Govt. "Guarantee" Plan for Vehicle Parts
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Front our Political Correspondent QTEPS to aid motor vehicle manufac turers in increasingly competitive export markets have been taken by M r. Marples in an amendment tabled to the Road Traffic Bill. The amendment, entitled "Approved Marks," seeks to allow the Minister to make regulations designating marks to be put on vehicle parts and equipment which have been tested and approved as complying with British or international standards.
With the help of its own mechanical engineers and outside bodies like the British Standards Institution, the Ministry would arrange for manufacturers to send components to authorized establishments for test and marking. Fees would cover the cost of the scheme and would be paid into the Exchequer.
The Government believe that Britain should be brought into line with this increasingly prevalent practice overseas, particularly in the Common Market countries. More than 10 countries are already involved in reciprocal agreements of this kind.
Further amendments recently laid to the Bill include another from Mr. Marples enabling him to make regulations so that drivers, or anyone in an emergency, can place specified "objects or devices" on or near roads to warn
BUS STATION SITE FOR HELIPORT? chairman of the Scottish Omnibuses Group, Mr. James Amos, said last week that Edinburgh could have a helicopter station in the centre of the city—right above the present bus station at Clyde Street, off St. Andrew Square. "There would be no difficulty about it. The Scottish Omnibuses Group could organize it quite easily," he said.
Mr. Amos was speaking at the opening of an £85,000 depot and workshops for Scottish Omnibuses, Ltd., at Portobello. The new building has-an overall area of 79,000 sq. ft., plus an office block and canteen. Next to the workshop in which the opening ceremony was performed by Lord Provost Sir John Greig Dunbar there is an exhibition of the newest buses in the group. other traffic of temporary obstructions.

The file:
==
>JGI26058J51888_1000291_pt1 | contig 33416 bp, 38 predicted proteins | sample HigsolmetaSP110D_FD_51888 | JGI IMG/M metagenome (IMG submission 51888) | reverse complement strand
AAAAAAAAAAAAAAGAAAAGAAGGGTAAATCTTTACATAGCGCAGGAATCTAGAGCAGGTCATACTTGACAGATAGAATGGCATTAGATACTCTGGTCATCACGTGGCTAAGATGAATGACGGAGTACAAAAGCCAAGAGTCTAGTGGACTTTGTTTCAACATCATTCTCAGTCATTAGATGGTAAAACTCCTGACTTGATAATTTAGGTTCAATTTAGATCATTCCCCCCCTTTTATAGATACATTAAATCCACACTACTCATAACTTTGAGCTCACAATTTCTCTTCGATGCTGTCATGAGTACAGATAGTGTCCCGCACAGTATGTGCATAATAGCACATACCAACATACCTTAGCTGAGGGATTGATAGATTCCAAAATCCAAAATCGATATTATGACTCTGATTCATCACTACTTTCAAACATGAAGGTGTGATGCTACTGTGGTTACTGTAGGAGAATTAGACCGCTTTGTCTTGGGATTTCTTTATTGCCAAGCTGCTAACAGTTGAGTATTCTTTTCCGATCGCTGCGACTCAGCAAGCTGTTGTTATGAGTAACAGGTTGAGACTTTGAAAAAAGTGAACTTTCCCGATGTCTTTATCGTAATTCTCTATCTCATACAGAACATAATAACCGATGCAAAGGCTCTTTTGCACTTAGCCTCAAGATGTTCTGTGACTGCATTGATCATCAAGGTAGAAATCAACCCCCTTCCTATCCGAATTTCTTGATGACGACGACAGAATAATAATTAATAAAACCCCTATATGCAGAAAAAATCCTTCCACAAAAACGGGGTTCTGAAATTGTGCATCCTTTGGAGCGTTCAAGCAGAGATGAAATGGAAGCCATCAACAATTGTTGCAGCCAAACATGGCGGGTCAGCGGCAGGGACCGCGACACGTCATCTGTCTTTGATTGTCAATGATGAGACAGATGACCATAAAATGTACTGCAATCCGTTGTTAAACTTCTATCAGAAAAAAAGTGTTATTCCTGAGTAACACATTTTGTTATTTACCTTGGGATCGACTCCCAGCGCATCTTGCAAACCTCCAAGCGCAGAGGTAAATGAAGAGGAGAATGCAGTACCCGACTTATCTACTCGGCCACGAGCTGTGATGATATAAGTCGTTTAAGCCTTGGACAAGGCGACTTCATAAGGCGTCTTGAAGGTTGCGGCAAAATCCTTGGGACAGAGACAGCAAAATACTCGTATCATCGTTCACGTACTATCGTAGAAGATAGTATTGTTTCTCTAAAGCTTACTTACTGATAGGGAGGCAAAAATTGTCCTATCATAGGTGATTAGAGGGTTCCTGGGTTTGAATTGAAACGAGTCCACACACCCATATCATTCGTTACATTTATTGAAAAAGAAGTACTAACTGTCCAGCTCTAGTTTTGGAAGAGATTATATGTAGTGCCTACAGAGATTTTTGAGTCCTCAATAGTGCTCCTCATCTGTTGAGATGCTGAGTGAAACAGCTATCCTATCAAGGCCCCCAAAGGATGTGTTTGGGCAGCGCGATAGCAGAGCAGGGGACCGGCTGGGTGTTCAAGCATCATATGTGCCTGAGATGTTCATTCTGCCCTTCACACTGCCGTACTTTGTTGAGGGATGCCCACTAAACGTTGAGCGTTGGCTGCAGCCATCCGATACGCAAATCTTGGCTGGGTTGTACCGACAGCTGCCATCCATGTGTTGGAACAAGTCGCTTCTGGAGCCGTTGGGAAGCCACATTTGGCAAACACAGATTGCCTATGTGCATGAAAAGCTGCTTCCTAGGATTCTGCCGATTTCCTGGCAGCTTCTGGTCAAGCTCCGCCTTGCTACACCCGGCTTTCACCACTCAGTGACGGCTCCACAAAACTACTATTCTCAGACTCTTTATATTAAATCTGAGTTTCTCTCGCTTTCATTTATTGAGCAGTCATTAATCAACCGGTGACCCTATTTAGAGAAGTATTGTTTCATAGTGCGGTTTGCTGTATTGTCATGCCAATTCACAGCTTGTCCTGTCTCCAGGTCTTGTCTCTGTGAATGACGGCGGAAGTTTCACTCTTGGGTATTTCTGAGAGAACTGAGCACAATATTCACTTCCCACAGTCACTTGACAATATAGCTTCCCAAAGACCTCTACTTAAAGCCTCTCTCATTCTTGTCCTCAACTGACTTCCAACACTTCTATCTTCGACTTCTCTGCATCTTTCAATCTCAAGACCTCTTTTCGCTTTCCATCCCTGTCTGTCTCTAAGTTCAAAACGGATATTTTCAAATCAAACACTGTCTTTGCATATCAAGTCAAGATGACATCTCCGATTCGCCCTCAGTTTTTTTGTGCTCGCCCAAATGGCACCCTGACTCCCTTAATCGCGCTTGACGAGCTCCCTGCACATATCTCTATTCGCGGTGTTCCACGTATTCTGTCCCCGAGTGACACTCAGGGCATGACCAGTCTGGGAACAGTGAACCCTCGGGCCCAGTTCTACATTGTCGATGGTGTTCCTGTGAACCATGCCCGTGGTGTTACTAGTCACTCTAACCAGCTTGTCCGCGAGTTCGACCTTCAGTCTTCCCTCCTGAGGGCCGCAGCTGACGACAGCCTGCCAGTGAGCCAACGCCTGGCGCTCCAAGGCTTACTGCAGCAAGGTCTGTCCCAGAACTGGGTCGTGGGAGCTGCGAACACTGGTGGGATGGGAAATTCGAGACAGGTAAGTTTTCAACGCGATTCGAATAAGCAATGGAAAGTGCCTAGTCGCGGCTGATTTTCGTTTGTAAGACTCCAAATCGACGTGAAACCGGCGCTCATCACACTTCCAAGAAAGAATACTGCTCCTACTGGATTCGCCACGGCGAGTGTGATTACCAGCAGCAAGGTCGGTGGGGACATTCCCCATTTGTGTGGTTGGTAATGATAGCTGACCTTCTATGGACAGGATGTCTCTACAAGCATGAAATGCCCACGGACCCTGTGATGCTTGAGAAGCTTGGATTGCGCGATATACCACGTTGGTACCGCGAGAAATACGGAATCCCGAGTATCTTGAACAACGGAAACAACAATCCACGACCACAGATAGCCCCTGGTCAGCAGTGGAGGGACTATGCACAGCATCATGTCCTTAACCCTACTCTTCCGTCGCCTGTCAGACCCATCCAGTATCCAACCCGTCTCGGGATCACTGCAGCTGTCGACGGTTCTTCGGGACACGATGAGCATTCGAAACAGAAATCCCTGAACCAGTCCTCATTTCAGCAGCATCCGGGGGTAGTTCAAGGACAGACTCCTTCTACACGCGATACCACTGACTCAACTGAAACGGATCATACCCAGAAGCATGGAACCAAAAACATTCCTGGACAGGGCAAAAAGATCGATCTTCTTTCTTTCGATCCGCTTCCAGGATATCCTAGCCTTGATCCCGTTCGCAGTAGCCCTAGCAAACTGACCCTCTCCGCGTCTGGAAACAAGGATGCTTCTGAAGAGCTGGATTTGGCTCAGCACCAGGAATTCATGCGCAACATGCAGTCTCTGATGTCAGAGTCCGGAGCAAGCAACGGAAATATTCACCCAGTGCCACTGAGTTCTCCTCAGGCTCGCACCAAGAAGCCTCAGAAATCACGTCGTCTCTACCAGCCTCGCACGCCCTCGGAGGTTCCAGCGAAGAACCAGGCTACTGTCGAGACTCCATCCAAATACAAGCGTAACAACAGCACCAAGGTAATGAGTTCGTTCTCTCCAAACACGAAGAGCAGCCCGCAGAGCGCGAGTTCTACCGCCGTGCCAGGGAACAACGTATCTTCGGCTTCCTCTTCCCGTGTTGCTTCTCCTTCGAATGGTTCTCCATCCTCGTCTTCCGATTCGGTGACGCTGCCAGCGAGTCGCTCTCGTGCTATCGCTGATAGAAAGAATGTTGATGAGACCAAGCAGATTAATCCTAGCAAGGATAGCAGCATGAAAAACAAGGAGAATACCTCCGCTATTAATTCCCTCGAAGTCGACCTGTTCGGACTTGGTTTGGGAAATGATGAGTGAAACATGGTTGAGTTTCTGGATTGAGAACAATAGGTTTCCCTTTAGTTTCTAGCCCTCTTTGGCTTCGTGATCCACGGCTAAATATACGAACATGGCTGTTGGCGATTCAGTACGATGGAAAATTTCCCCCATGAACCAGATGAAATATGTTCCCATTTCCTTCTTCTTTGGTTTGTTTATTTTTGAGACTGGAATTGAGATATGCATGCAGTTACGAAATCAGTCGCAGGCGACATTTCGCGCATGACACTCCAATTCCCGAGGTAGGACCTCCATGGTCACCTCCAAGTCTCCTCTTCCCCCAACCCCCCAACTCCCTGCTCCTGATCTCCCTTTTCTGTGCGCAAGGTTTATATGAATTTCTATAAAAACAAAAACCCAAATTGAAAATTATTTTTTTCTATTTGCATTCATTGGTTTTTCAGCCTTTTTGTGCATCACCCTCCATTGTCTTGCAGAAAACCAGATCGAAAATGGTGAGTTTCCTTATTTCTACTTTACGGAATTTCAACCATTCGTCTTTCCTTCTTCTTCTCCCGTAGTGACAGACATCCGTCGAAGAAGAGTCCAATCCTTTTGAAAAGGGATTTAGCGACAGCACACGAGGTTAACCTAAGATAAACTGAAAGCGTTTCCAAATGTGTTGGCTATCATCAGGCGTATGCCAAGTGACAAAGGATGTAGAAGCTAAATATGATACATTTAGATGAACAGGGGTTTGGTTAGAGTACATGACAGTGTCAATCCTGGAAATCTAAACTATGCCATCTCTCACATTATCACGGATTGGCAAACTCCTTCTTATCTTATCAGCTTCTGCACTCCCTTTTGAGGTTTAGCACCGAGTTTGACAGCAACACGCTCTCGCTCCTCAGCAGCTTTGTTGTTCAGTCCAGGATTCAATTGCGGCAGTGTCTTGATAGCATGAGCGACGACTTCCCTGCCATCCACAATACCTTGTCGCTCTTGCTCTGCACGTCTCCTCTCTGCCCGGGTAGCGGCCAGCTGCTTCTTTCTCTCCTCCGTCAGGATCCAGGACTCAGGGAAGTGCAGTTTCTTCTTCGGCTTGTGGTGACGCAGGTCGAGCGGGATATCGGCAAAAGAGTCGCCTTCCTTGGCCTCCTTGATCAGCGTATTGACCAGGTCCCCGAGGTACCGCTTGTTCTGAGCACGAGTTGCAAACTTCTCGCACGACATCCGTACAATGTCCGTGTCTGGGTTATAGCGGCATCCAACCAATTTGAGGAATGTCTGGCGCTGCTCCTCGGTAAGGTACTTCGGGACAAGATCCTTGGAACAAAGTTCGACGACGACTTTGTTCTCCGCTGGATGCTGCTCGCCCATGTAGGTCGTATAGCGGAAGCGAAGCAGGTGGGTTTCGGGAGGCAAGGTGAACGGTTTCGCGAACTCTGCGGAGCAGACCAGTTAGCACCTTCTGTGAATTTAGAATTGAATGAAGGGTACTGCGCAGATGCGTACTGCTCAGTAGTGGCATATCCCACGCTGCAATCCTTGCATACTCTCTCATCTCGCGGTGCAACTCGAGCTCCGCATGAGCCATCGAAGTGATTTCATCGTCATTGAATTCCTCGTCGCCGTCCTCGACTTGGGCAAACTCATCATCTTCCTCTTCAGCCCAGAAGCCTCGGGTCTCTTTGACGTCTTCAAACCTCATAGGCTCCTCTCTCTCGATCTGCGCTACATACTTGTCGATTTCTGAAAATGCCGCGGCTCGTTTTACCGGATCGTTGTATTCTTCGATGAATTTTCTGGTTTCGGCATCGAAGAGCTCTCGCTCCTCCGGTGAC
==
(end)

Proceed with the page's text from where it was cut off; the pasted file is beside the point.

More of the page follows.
Mr. R. Gresham Cooke (Twickenham), vice-chairman of the Conservative backbench Transport Committee, has also tabled an amendment to the Minister's new clause excluding C licence vehicles under 16 cwt. from keeping records if operating near to base. Mr. Cooke wants to amend the Minister's powers to keep the section in force indefinitely so that, if necessary, alterations could be made to the unladen weight of the vehicles concerned, and also to the operating radius, at present fixed at no more than five miles.
COMMON MARKET MOVE BY SCANIA-VABIS
A SUBSIDIARY factory is to be .rt established in the Dutch town of Zwolle by A.B. Scania-Vabis, Sodertalje, Sweden. A site covering over one million square feet is to be purchased and building is expected to commence within a year. During 1961, Scania-Vabis exported over 50 per cent_ of its total production of 7,100 vehicles, and 25 per cent, of the export volume went to Benelux countries, Holland taking about 500 and Belgium 415. Chassis from the projected Zwolle plant will be for distribution to Common Market countries initially, although shipments to other territories will be borne in mind.
SWITCH TO ARTICS
EARLY objections having been withdrawn, Road drawn, Road Services (Forth), Ltd.. of Denny, were last week granted A licence variations by the Scottish Licensing Authority, the effect of which is to provide greater flexibility of operation. The application involved replacing five rigid vehicles totalling 113+ tons by five articulated units totalling 1074tons.
MORTON'S GET CONTRACT
ATHREE-YEAR contract for the dispatch of 2,000 Rootes cars a week to 221 dealers throughout the U.K. has been obtained by Morton's (Coventry), Ltd. They will introduce a new collection system, their staff ferrying cars all through the day from Rootes' works to Morton's new depot at Rowley Road, Coventry, whence they will go to dealers.